Deep calls to deep
in the roar of your waterfalls;
all your waves and breakers
have swept over me.
– Psalm 42:7
It is striking that the psalmist does not doubt that God is in control: he speaks of “your waterfalls,” “your waves and breakers.” What he is experiencing is not simply bad luck; it is all under God’s soverign control and direction. But that thought brings confusion, not comfort. He says, in effect, “God, what are you doing? You’re crushing me; you’re overwhelming me and I can’t take it.” He feels like a pebble at the bottom of a waterfall, battered relentlessly by all that God throws at him. He is desperate for a stable place on which to stand, but as he cries out to God his rock, he hears no answer. It is as if he has been abandoned and left to cope on his own:
I say to God my Rock,
“Why have you forgotten me?
Why must I go about mourning,
oppressed by the enemy?”
– Psalm 42:9
His feelings are so intense that they have a physical expression: “My bones suffer mortal agony’ (v. 10).
. . . . .
You are my God my stronghold.
Why have you rejected me?
Why must I go about mourning,
oppressed by the enemy?
– Psalm 43:2
C.S. Lewis describes his experiences after the death of his wife in a starkly honest book, ‘A Grief Observed’. He writes:
Meanwhile, where is God? Go to him when your need is desperate, when all other help is in vain, and what do you find? A door slammed in your face, and a sound of bolting and double bolting on the inside. After that, silence.
God does not abandon his people, but that is sometimes what it feels like. Even the most faithful believers can experience deep depression and a sense of spiritual desolation. Charles Spurgeon, who suffered from frequent bouts of depression, once said: “There are dungeons beneath the Castle of Despair.” We should not be surprised if this is an experience we have to undergo. It is not a sign that our faith is weak nor is it something to be ashamed of and kept to ourselves. The example of the psalmist is an encouragement to express our feelings. We might not want the whole world to know but, at the very least, we should talk to one or two trusted friends. And we should talk to God and tell him how we feel. He knows anyway, so there is no point in pretending. He understands us perfectly and loves us deeply.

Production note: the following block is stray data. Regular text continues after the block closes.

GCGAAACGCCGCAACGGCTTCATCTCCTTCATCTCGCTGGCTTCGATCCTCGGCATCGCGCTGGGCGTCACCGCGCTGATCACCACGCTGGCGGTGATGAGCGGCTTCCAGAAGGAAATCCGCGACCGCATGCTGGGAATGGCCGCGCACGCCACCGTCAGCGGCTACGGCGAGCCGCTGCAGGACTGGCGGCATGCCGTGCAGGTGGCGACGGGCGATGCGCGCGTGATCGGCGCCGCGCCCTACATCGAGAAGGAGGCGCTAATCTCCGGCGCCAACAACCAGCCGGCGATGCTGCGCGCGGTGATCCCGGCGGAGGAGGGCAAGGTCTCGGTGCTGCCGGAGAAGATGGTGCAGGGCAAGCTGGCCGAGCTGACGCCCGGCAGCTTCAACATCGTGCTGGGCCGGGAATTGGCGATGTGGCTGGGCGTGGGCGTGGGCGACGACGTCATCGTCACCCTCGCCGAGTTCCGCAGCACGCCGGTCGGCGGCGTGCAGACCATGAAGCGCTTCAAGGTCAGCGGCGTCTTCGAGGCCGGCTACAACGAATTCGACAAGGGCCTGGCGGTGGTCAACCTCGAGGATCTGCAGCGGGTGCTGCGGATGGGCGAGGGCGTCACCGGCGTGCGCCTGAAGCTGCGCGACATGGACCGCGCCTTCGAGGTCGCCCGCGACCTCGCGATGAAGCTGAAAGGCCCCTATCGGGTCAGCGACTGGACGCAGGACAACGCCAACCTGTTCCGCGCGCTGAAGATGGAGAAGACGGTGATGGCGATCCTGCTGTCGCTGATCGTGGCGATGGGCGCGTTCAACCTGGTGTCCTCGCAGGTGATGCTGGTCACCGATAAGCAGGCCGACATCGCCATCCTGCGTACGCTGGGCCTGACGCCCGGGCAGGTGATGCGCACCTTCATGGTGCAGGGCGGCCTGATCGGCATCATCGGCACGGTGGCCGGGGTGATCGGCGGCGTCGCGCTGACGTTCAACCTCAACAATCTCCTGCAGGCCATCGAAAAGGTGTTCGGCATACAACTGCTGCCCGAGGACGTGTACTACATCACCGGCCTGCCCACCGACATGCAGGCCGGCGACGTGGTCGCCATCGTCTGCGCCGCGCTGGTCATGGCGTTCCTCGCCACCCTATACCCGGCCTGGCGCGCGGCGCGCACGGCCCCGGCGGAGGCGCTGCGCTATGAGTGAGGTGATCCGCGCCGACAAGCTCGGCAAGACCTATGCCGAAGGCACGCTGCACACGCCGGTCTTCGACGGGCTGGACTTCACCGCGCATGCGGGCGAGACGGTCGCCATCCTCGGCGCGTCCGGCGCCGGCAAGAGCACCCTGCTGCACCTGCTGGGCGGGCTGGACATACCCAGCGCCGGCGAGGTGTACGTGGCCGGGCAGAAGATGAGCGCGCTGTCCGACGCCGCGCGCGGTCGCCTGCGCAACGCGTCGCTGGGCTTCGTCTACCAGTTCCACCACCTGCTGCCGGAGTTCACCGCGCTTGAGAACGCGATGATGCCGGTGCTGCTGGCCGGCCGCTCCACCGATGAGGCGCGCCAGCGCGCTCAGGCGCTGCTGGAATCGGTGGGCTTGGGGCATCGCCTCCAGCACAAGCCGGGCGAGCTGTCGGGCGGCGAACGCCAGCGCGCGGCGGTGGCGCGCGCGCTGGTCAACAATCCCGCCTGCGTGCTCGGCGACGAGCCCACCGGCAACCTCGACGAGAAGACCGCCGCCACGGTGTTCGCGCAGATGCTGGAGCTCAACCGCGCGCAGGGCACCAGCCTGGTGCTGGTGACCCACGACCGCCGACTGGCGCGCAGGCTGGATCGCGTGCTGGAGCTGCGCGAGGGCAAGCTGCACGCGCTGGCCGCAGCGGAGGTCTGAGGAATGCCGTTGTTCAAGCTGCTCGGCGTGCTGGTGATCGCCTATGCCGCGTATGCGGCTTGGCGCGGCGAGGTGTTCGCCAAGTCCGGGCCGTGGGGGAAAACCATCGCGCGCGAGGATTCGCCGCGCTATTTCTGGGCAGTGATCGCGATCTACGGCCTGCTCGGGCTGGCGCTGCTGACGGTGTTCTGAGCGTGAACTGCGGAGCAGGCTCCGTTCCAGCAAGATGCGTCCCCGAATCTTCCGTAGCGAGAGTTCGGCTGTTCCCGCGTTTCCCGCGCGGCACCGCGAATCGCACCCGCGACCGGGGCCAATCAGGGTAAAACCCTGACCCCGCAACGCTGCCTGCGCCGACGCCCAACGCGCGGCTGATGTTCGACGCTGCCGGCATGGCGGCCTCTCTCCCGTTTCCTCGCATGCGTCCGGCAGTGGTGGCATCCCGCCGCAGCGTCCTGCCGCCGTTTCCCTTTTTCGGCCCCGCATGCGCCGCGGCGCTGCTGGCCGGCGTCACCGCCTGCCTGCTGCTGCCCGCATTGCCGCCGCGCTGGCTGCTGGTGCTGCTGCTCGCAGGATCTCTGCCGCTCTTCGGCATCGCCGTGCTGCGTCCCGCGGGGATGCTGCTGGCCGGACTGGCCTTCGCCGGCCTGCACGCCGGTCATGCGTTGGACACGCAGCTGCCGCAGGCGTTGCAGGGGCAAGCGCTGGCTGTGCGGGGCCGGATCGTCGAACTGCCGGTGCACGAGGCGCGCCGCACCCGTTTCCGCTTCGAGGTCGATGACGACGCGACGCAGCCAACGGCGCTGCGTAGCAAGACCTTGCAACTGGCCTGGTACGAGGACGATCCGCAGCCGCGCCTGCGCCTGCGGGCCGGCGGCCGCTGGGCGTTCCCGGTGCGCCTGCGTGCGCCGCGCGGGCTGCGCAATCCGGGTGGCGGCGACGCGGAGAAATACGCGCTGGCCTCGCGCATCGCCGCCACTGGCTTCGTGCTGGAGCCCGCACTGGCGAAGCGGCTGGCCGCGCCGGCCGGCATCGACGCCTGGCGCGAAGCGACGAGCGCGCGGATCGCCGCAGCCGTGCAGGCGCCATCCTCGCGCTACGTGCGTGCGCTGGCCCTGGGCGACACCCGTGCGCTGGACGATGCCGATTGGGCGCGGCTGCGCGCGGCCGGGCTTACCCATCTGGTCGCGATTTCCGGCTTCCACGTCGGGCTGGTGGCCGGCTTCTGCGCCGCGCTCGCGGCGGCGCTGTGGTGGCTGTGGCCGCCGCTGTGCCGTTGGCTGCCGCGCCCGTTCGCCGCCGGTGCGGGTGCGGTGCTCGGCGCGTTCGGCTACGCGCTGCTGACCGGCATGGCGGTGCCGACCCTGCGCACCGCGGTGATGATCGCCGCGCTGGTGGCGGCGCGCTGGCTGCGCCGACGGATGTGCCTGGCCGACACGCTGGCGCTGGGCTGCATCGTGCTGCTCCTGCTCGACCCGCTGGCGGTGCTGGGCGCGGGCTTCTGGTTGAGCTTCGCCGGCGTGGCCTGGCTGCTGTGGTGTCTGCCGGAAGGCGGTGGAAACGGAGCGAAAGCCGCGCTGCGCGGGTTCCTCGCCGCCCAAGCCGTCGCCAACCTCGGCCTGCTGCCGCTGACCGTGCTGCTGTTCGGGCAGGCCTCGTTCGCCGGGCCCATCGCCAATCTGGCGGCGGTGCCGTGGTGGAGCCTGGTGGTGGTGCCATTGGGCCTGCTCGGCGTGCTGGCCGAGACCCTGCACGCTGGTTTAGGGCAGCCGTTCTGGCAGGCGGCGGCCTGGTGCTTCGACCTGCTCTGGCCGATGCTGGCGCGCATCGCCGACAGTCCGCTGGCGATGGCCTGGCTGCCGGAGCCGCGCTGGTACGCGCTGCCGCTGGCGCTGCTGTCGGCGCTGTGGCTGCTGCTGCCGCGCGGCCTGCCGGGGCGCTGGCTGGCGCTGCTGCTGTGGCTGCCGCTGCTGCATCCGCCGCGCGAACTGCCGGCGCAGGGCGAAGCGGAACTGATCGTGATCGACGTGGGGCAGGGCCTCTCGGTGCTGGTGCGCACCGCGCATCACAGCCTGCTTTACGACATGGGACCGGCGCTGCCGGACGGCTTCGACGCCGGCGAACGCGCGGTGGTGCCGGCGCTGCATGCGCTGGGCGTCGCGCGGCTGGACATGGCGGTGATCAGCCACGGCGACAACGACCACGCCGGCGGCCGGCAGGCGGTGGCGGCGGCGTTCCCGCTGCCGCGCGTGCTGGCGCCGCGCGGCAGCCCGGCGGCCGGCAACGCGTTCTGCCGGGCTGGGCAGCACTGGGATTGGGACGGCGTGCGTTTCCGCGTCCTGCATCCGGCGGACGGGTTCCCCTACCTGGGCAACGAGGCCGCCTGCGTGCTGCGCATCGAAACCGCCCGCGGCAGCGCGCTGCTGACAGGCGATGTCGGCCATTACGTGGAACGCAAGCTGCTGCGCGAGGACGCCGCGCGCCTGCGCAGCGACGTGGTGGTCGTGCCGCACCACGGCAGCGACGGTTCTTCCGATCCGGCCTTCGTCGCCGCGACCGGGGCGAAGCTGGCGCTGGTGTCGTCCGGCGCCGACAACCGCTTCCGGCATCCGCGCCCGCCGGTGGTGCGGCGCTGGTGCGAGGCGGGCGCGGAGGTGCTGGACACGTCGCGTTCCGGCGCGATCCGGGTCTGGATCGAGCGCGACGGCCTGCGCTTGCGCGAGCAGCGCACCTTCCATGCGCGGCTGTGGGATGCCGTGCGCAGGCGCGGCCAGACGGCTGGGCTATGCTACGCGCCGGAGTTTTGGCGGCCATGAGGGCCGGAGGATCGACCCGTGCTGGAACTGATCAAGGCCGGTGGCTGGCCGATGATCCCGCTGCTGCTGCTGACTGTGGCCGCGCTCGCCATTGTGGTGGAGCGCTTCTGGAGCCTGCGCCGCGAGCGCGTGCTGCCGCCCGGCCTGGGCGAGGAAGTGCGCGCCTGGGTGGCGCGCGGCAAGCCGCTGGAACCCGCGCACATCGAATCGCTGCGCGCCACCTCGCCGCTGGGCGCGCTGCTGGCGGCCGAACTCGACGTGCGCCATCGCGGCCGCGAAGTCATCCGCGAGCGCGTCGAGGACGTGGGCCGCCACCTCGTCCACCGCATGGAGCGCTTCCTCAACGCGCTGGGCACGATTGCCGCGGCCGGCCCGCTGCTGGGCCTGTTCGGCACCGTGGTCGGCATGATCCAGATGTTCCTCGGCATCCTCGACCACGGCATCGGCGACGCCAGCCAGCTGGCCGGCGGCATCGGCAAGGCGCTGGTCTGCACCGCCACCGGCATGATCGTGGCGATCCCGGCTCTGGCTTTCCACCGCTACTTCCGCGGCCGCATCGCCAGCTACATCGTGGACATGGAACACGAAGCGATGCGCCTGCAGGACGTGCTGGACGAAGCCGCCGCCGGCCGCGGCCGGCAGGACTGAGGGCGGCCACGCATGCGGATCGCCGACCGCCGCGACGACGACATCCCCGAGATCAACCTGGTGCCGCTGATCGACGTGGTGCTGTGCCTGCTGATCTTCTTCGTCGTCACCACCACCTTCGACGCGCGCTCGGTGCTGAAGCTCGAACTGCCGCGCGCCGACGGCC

. . . . .
Send forth your light and your truth,
let them guide me;
let them bring me to your holy mountain,
to the place where you dwell.
Then I will go to the alter of God,
to God, my joy and my delight.
I will praise you with the harp,
O God, my God.
– Psalm 43:3-4
If the psalmist could look to the future with hope surely we today, who live after the coming of Christ, have even more reason to do so. We are bound to think of Christ when we read this psalm. It is likely Christ was alluding to it when he cried out in the garden of Gethsemane: “My soul is overwhelmed with sorrow” (Mk. 14:34); “My heart is troubled” (Jn. 12:27). He was thirsty as he hung on the cross and felt submerged, overwhelmed by the waters of judgement. He did not just feel forsaken by God his Father – he really was forsaken, as he faced the penalty for human sin. We worship the Messiah who knows what it is like to suffer, and his suffering far outweighed even the agony of a deep depression. Yet he put his hope in God and was vindicated. God raised him from the dead and seated him at his right hand in heaven. Because he died and rose again, all who trust in him can face the future with great hope, no matter how difficult our present circumstances may be. Our tears may be our food day and night, but the day is coming when Christ will wipe away every tear. We may go about mourning, oppressed by the enemy, but the day is coming when there will be “no more death or mourning or crying or pain” (Rev. 21:4). And there will be no more enemies; even the great enemy, the devil, will be banished. Then we will enjoy life forever in God’s perfect new creation. Nothing will spoil it: neither physical ailments nor mental anguish. Then, at last, all the deep longings of our hearts will be fulfilled. We will no longer be panting or thirsting for God. We will see him face to face and will have eternity to drink our fill from the river of life.
Meanwhile, we may have to suffer greatly. God does not promise an easy ride for the Christian. It may be that we have to endure dark days of depression. If so, we should let these psalms encourage and challenge us. We are to express our feelings, at least to God and a few trusted friends, rather than bottle them up. And we should address our feelings: looking in, looking back, and looking forward:
Why are you downcast, O my soul?
Why so disturbed within me?
Put your hope in God,
for I will yet praise him,
my Saviour and my God.
– Psalm 42:5,11: 43:5